We are what we repeatedly do. Excellence, then, is not an act, but a habit -Will Durant
From the study of habits, several findings have been made. Some say you can form a new habit in 21 days, some say 55 days, Healthline puts it at 18 to 254 days and some even say never.
The same thing applies to breaking bad habits. Experts in the field of psychology and related fields have posited time frames it would take to break bad habits.
The internet is filled with diverse information, from verifiable to simple opinions on the topic of habits.
However, when it comes to imbibing new habits or breaking bad habits. it is often relative. Some can form the habits early while some may toil hard, requiring more time. The fundamental factor that determines the formation of new habit is “interest”.
In this article, my intention is not to push down scientific data and reports from journals about how to and how long it would take to form a new habit down your throat. But, to share with you my personal experience in dropping my bad habit of smoking..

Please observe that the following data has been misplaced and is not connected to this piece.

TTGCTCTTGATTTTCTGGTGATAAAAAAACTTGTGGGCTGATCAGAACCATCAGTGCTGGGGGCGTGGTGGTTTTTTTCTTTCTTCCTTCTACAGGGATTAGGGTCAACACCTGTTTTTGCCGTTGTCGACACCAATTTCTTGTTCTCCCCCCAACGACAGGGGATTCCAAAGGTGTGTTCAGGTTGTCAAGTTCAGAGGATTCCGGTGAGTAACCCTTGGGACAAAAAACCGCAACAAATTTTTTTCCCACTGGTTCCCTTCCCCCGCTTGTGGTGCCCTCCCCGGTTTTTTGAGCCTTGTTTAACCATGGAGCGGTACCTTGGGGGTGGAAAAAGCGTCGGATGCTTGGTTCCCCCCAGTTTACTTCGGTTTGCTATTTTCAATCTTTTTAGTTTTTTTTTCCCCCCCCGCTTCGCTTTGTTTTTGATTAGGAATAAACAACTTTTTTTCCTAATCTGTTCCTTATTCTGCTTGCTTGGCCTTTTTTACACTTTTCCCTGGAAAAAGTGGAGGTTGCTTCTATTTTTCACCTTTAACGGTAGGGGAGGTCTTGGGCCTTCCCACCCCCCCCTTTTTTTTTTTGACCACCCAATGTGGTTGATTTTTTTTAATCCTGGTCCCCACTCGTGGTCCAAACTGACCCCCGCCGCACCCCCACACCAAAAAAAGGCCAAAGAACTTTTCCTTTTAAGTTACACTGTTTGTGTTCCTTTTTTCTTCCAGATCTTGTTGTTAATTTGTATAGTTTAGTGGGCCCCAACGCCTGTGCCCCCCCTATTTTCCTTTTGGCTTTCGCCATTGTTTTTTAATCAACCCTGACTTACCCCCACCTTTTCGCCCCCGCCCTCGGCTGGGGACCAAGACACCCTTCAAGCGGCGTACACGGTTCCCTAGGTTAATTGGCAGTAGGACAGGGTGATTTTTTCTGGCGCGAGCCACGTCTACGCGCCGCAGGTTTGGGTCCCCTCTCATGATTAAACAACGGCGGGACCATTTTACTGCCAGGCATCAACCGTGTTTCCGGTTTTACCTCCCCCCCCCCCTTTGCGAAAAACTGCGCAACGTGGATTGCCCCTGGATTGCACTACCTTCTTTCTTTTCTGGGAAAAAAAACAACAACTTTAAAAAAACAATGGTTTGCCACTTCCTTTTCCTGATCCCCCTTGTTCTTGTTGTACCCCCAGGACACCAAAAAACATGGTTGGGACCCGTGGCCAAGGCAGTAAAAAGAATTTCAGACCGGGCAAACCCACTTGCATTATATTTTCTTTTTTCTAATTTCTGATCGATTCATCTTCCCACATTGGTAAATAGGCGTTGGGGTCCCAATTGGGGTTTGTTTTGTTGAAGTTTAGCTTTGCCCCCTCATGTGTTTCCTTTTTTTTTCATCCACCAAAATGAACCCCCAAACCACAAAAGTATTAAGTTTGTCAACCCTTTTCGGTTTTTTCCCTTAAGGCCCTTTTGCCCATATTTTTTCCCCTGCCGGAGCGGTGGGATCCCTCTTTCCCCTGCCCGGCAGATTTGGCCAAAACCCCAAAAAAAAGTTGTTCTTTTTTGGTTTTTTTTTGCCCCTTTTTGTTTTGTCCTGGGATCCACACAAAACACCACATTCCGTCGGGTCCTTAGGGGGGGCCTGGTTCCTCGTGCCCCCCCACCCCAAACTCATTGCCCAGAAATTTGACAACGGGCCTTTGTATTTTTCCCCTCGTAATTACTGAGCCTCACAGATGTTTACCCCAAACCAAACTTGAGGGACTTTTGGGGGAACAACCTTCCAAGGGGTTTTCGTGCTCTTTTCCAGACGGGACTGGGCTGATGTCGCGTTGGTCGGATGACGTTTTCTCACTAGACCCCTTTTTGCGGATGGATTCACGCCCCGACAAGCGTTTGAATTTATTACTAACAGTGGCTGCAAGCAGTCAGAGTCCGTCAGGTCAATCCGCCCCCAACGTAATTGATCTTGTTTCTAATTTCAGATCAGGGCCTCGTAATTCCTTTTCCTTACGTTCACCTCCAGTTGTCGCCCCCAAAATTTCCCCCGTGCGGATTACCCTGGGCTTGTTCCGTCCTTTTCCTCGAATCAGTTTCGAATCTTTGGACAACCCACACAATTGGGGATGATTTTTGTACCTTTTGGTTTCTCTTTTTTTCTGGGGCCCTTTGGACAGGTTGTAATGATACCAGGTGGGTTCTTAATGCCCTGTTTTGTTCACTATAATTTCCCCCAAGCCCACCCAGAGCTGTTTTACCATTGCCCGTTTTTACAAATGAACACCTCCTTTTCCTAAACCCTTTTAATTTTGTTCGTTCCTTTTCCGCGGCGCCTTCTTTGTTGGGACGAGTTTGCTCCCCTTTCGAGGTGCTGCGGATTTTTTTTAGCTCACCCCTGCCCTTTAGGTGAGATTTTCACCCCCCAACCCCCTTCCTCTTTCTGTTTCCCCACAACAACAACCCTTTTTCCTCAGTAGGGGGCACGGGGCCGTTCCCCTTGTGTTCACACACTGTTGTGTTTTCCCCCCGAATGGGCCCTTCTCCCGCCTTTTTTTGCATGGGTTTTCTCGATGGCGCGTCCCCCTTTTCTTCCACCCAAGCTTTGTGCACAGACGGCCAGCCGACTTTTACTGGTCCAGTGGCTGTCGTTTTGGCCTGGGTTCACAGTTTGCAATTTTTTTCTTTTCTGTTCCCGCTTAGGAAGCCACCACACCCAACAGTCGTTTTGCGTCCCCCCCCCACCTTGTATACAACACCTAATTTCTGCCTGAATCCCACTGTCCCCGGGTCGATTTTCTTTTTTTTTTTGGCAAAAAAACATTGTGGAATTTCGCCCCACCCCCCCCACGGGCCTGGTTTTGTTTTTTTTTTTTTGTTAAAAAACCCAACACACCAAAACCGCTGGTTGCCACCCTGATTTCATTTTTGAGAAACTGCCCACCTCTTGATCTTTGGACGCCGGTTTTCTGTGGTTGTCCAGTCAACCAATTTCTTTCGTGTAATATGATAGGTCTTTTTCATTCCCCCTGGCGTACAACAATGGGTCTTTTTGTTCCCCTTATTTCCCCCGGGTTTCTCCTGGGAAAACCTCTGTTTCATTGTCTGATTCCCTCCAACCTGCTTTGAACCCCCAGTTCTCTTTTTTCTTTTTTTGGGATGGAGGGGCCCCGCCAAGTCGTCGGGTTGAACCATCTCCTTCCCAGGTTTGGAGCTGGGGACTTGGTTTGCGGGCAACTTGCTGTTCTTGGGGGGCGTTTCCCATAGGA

Is Knowledge Enough To Help Form A New Habit?
I am in no way trying to play down the importance of science, or the wonderful work done by greats like James Clear and Charles Duhigg. Of course, being an avid reader myself, I find knowledge helpful in all ventures.
However, I know the difference between acquiring knowledge and actually taking actions. My belief is, taking action is the best way to change bad habit or create new ones.
According to Thomsa Obing, knowledge is the first step. However it is not enough to change a bad habit or start a new one. Knowledge is powerless in most cases.
According to the CDC, smoking causes more than 90% of all lung cancer deaths. This information however, has not stopped people from smoking.
You might have read somewhere that you need 1 or 2 months of daily workout to lose weight. This information is available to many, and even gives you a sense of power. More or less like you have a key. However, like many. it stops there.
However, it is your consistency for the next one to two months that will reveal if your knowledge is true. If you do lose weight, then you have achieved. If you do not, you have also achieved. What you have gained ultimately is a new habit: exercising.